We enjoyed our visit to Ulster so much we returned in fall 1995, spending several days at the Hall Greene and several more in Ardara and Narin on the west coast of County Donegal.

We worshipped at Fahan Presbyterian Church, where my ancestor Joseph Reagh had ministered from 1742-1769, before he emigrated to America. After the service, the Lamberton family invited us to Sunday lunch, and then we had dessert (strawberry-rhubarb crumble) with Mr and Mrs Jack Lamberton -- Jack, patriarch of the family, was clerk of the church's session.

One evening, the McKeans invited us along to a time of worship and fellowship at the Presbyterian Church in St. Johnstons. It was in connection with an evangelism outreach sponsored by several area churches.

During our time in and around Ardara, we started at the Bay View Country House, which was nice, but didn't really have a view of the bay. We moved to a very nice B&B called Roan Inish (or click here for another link) in Narin, looking out over a broad sandy beach. Ardara is a center of tweed production, and I bought a beautiful jacket at a ridiculously low price, one I still wear. During our stay we had lunch at the renowned pub known as Nancy's.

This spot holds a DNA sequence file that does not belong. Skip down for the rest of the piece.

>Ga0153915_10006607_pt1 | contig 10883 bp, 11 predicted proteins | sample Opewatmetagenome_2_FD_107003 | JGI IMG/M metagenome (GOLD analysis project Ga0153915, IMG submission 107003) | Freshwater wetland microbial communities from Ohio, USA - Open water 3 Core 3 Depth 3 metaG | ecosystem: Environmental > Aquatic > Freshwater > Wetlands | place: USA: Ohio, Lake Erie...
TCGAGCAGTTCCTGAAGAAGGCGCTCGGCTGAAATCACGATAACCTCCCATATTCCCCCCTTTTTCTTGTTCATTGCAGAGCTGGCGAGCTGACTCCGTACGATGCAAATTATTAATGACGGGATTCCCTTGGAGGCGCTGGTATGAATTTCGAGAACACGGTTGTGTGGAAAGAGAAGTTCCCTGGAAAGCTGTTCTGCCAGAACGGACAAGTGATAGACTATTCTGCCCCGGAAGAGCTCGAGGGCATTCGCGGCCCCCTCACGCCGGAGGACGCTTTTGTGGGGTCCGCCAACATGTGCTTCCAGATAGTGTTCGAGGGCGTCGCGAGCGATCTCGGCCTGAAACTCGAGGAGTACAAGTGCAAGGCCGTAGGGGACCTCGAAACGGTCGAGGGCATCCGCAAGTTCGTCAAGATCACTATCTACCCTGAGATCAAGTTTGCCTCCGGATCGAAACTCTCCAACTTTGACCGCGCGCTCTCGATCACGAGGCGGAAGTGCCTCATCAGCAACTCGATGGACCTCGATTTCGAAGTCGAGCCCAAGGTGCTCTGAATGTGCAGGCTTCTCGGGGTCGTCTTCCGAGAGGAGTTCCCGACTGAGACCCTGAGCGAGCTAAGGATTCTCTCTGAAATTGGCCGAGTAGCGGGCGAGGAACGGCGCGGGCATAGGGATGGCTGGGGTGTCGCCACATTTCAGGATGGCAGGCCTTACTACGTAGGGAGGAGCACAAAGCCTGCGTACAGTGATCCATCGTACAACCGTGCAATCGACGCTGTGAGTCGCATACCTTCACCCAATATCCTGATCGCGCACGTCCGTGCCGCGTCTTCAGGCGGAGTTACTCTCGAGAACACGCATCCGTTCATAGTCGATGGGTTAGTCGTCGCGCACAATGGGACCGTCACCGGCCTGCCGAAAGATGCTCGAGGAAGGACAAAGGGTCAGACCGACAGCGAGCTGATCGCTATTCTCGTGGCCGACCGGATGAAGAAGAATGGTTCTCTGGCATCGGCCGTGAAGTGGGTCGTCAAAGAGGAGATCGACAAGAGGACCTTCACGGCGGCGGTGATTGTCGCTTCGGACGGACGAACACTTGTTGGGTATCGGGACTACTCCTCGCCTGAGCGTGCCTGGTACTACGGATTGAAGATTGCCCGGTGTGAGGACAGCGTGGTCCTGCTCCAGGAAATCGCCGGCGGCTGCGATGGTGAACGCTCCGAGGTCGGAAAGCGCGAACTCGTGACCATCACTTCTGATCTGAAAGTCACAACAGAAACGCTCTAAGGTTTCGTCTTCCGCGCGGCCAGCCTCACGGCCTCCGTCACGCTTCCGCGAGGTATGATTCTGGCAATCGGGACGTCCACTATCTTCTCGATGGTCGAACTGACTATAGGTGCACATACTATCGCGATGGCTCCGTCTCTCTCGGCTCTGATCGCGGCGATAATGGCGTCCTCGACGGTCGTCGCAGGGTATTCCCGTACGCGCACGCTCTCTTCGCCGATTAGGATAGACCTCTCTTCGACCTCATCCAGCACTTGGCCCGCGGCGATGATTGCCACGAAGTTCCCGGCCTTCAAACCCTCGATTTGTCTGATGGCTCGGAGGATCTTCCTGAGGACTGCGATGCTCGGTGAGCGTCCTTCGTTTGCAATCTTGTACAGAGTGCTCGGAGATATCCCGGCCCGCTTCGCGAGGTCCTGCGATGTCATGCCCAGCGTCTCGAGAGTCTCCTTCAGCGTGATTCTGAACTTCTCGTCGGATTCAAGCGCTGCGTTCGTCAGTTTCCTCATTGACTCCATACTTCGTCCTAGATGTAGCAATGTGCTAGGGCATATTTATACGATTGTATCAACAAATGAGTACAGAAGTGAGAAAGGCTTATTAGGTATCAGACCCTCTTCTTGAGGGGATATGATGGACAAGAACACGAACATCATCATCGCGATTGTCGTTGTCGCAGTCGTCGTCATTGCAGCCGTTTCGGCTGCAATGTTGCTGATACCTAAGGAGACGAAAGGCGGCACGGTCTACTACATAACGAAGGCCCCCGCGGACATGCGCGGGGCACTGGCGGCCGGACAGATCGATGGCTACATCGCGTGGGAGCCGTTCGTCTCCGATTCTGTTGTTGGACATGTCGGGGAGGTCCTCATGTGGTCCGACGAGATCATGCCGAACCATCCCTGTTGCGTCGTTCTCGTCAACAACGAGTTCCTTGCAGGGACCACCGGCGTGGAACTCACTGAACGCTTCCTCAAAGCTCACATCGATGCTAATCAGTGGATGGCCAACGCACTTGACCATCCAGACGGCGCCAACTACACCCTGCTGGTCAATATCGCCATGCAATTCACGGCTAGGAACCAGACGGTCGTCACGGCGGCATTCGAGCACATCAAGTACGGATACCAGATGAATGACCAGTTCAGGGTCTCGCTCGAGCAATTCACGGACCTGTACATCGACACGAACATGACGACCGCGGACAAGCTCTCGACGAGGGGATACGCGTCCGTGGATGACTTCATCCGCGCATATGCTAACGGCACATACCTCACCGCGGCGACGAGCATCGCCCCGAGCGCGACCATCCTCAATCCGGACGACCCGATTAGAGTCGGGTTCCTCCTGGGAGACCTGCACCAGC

Our route back to Belfast took us along the northwest coast of Donegal, with a stop in Ramelton, and the church where Francis Makemie, the father of Presbyterianism in America, was once pastor. In Derry we made a quick visit to the library in search of genealogical information. The two places we'd stayed near Belfast the previous year were unavailable, so we wound up at a B&B near the airport in Templepatrick.

About this Archive

This page is a archive of entries in the Family category from May 2005.

Family: April 2005 is the previous archive.

Family: June 2005 is the next archive.

Find recent content on the main index or look in the archives to find all content.



Subscribe to feed Subscribe to this blog's feed:
[What is this?]